HBO’s The Last of Us Is Planting the Seeds for Dark Ellie & I Am Not Ready
These violent delights have violent ends.
First off, we’ll be getting into minor spoiler territory for The Last of Us Part II. So if you’re new to the series and haven’t played the games, you might want to look away for this one. I won’t go over any major story spoilers, but you know what they say, some things are best experienced on your own.
While HBO’s television adaptation of The Last of Us has been pretty faithful thus far, it’s clear that showrunner Craig Mazin and series creatore Neil Druckmann have been using the show as a tool to explore different aspects of our beloved characters a little more. We’ve seen the beautiful relationship between Bill and Frank that never got its time to shine in the game, as well as a slightly more nuanced take on Tess’s short character arc. More importantly, however, we’re also starting to see hints of darkness within one of the show’s main protagonists, Ellie herself.
With the show quickly getting renewed for a second season, it seems obvious that it’ll likely cover the events of The Last of Us Part II, with Ellie taking more of a central role as she goes on a bloody journey of her own. We’re still a long way off from that, but HBO is already starting to plant the seeds for her uglier, sinister side, and it all started with episode 1.
In this week’s episode, we were treated to a rather curious scene of Ellie encountering an infected trapped under some rubble in the basement. She whips out her pocket knife, but instead of stabbing it in the head immediately, she chooses to cut open its forehead tenderly before delivering the killing blow.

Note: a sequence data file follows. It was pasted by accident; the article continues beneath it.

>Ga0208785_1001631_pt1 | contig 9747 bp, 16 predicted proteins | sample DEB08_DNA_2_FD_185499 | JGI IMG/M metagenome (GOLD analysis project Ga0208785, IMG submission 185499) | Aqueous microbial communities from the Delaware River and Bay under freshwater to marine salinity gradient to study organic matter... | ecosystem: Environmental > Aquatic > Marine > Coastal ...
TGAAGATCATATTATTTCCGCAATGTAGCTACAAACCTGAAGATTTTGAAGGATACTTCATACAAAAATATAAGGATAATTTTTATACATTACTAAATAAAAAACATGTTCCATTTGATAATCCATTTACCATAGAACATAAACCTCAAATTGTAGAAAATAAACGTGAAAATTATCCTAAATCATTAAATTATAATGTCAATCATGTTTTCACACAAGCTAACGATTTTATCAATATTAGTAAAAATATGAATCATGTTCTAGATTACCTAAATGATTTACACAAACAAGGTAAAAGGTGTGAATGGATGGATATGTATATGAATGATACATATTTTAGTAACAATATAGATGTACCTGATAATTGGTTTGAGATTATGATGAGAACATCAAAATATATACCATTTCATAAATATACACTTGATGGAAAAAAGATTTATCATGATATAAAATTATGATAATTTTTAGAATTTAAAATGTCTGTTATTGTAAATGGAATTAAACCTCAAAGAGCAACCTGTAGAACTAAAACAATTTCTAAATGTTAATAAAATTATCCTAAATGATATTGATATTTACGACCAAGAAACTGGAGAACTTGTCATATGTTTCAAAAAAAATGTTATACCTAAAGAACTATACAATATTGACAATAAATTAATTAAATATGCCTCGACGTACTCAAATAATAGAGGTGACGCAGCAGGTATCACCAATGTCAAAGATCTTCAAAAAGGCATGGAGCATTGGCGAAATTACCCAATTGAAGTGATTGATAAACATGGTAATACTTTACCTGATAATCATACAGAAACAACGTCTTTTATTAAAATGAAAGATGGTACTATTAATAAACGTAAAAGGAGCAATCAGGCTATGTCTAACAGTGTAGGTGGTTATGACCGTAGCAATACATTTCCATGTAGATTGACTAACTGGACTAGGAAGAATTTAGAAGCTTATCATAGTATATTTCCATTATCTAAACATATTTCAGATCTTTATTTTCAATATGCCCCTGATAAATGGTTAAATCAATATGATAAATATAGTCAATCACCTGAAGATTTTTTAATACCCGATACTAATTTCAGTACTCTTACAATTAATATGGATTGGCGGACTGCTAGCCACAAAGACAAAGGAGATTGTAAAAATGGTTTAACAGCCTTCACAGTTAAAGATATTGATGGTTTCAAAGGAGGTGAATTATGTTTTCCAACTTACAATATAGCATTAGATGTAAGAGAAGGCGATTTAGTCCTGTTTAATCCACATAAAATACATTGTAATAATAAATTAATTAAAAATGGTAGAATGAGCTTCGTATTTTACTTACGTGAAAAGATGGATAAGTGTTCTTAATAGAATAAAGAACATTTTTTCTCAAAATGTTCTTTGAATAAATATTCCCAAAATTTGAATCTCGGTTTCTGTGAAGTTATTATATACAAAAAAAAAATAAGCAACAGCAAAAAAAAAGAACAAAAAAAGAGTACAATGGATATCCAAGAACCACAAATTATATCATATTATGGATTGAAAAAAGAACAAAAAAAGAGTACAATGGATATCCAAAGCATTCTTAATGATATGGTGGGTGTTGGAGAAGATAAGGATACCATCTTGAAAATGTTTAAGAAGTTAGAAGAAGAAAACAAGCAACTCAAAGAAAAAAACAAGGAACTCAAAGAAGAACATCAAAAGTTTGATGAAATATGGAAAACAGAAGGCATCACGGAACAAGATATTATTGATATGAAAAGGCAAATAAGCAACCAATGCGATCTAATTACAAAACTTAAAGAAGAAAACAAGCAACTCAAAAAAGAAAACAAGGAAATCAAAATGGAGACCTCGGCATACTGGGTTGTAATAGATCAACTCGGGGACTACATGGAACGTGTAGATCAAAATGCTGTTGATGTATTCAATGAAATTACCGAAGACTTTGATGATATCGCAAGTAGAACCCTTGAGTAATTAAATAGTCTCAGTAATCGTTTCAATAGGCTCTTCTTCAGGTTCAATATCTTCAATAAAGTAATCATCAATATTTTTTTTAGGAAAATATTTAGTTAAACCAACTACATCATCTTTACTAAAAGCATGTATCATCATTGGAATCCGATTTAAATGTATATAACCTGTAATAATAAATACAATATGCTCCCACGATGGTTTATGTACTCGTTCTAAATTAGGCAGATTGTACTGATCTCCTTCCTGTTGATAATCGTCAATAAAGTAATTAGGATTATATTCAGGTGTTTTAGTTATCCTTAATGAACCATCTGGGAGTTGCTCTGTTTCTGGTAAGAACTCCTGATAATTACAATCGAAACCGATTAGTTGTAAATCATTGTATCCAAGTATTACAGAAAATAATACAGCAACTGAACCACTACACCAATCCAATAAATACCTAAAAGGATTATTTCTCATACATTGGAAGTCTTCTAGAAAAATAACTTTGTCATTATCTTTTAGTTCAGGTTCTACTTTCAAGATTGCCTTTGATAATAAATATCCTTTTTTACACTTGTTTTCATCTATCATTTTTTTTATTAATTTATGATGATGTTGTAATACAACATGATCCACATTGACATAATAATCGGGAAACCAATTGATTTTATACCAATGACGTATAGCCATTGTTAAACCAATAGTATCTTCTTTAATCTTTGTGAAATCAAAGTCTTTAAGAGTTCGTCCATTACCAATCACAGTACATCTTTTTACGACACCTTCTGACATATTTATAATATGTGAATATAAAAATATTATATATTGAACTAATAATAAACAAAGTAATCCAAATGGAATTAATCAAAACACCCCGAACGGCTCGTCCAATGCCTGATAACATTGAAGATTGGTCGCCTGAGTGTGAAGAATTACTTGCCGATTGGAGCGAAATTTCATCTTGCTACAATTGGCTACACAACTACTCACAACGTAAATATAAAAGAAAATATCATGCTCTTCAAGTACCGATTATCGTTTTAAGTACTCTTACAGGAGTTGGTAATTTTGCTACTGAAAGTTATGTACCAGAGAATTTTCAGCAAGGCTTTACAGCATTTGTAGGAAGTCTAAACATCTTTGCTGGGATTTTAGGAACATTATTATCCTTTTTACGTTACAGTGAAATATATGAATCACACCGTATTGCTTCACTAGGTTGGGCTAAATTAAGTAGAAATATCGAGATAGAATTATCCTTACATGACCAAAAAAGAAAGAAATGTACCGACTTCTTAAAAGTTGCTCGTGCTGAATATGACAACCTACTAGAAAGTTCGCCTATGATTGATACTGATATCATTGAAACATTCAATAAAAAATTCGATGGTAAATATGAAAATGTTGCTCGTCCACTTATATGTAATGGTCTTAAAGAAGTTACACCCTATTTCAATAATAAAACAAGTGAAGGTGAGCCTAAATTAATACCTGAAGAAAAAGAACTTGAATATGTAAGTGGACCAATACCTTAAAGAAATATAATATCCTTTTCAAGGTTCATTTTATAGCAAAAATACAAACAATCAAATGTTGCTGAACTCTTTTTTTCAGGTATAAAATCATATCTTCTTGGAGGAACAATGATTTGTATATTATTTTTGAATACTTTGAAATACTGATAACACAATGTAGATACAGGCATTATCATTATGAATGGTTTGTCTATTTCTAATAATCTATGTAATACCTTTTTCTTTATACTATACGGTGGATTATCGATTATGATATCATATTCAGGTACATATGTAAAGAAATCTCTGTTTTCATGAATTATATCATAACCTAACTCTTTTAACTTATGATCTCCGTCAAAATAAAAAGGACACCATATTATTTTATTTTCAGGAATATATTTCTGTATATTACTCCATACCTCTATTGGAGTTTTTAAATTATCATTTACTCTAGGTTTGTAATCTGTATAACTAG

It’s honestly a pretty disturbing moment, even for how fleeting it is. Thanks in no small part to Bella Ramsey’s impeccable portrayal of the character, the way Ellie studies the infected as she cuts its forehead is actually pretty creepy, and kinda scary in a way.
As mentioned in the Inside the Episode video for episode 1, the showrunners are making a deliberate effort to drop hints on Ellie’s violent tendencies. As a child who grew up in a QZ, she hasn’t been able to enjoy a conventional childhood and has only ever known death and violence. It isn’t obvious yet, but she relishes the thought of harming those who intend to hurt her, and it’s that very idea that will soon pave the way for a much darker storyline in The Last of Us.
Ellie’s one of my favorite video game characters of all time, yet this portrayal of her in the HBO adaptation feels especially jarring, and it’s because we never quite got to see this side of her in the first game. As someone who’s played the first game countless times, Ellie made an impression as the curious, dorky girl that you couldn’t help but endear yourself to and want to protect. Save for a particularly harrowing sequence in the winter chapter (y’all know what I’m talking about), her acts of violence have always been made in self-defense or to protect Joel. We never got to see anything quite as gratuitous as Ellie being morbidly curious about what it was like to hurt a living thing.
With how much darker The Last of Us Part II gets, it’s important that the HBO adaptation sets the stage for the events to come. But as Ford loved to say in Westworld –and Shakespeare too, of course– these violent delights have violent ends. It’s still early days, but I’m certainly already looking forward to seeing how HBO handles the back half of the story.
- GAMIVO Offers Great Deals on Upcoming Games, Including The Last of Us: Part 1
- Bizarre The Last of Us Subreddit Rule is Relevant For the Grossest Reason
- Joel’s Kill Count in HBO’s The Last of Us Is Peanuts Compared to the Game
- Every Major Difference Between The Last of Us Show & Game
- Was Joel Right to Save Ellie in The Last of Us? Answered